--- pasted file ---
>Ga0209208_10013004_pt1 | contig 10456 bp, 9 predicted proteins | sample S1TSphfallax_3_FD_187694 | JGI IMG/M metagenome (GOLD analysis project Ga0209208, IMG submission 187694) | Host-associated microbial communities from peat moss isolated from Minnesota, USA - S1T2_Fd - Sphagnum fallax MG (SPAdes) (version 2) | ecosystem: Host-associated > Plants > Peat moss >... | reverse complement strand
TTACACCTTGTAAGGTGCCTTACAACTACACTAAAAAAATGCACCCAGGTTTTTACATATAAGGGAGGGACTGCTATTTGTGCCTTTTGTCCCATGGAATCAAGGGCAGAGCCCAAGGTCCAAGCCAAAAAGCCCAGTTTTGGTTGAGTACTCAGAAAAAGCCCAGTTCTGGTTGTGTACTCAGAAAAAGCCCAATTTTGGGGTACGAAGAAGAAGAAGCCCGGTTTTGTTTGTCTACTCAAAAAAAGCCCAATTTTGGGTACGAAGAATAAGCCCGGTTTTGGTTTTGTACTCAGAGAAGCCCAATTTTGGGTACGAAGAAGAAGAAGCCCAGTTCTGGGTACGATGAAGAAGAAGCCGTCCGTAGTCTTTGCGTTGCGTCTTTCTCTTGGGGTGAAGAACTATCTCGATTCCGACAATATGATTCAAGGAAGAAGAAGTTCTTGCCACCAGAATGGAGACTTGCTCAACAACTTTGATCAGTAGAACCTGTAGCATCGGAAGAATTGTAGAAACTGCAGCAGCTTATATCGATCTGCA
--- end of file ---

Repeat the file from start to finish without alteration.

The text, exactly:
>Ga0209208_10013004_pt1 | contig 10456 bp, 9 predicted proteins | sample S1TSphfallax_3_FD_187694 | JGI IMG/M metagenome (GOLD analysis project Ga0209208, IMG submission 187694) | Host-associated microbial communities from peat moss isolated from Minnesota, USA - S1T2_Fd - Sphagnum fallax MG (SPAdes) (version 2) | ecosystem: Host-associated > Plants > Peat moss >... | reverse complement strand
TTACACCTTGTAAGGTGCCTTACAACTACACTAAAAAAATGCACCCAGGTTTTTACATATAAGGGAGGGACTGCTATTTGTGCCTTTTGTCCCATGGAATCAAGGGCAGAGCCCAAGGTCCAAGCCAAAAAGCCCAGTTTTGGTTGAGTACTCAGAAAAAGCCCAGTTCTGGTTGTGTACTCAGAAAAAGCCCAATTTTGGGGTACGAAGAAGAAGAAGCCCGGTTTTGTTTGTCTACTCAAAAAAAGCCCAATTTTGGGTACGAAGAATAAGCCCGGTTTTGGTTTTGTACTCAGAGAAGCCCAATTTTGGGTACGAAGAAGAAGAAGCCCAGTTCTGGGTACGATGAAGAAGAAGCCGTCCGTAGTCTTTGCGTTGCGTCTTTCTCTTGGGGTGAAGAACTATCTCGATTCCGACAATATGATTCAAGGAAGAAGAAGTTCTTGCCACCAGAATGGAGACTTGCTCAACAACTTTGATCAGTAGAACCTGTAGCATCGGAAGAATTGTAGAAACTGCAGCAGCTTATATCGATCTGCA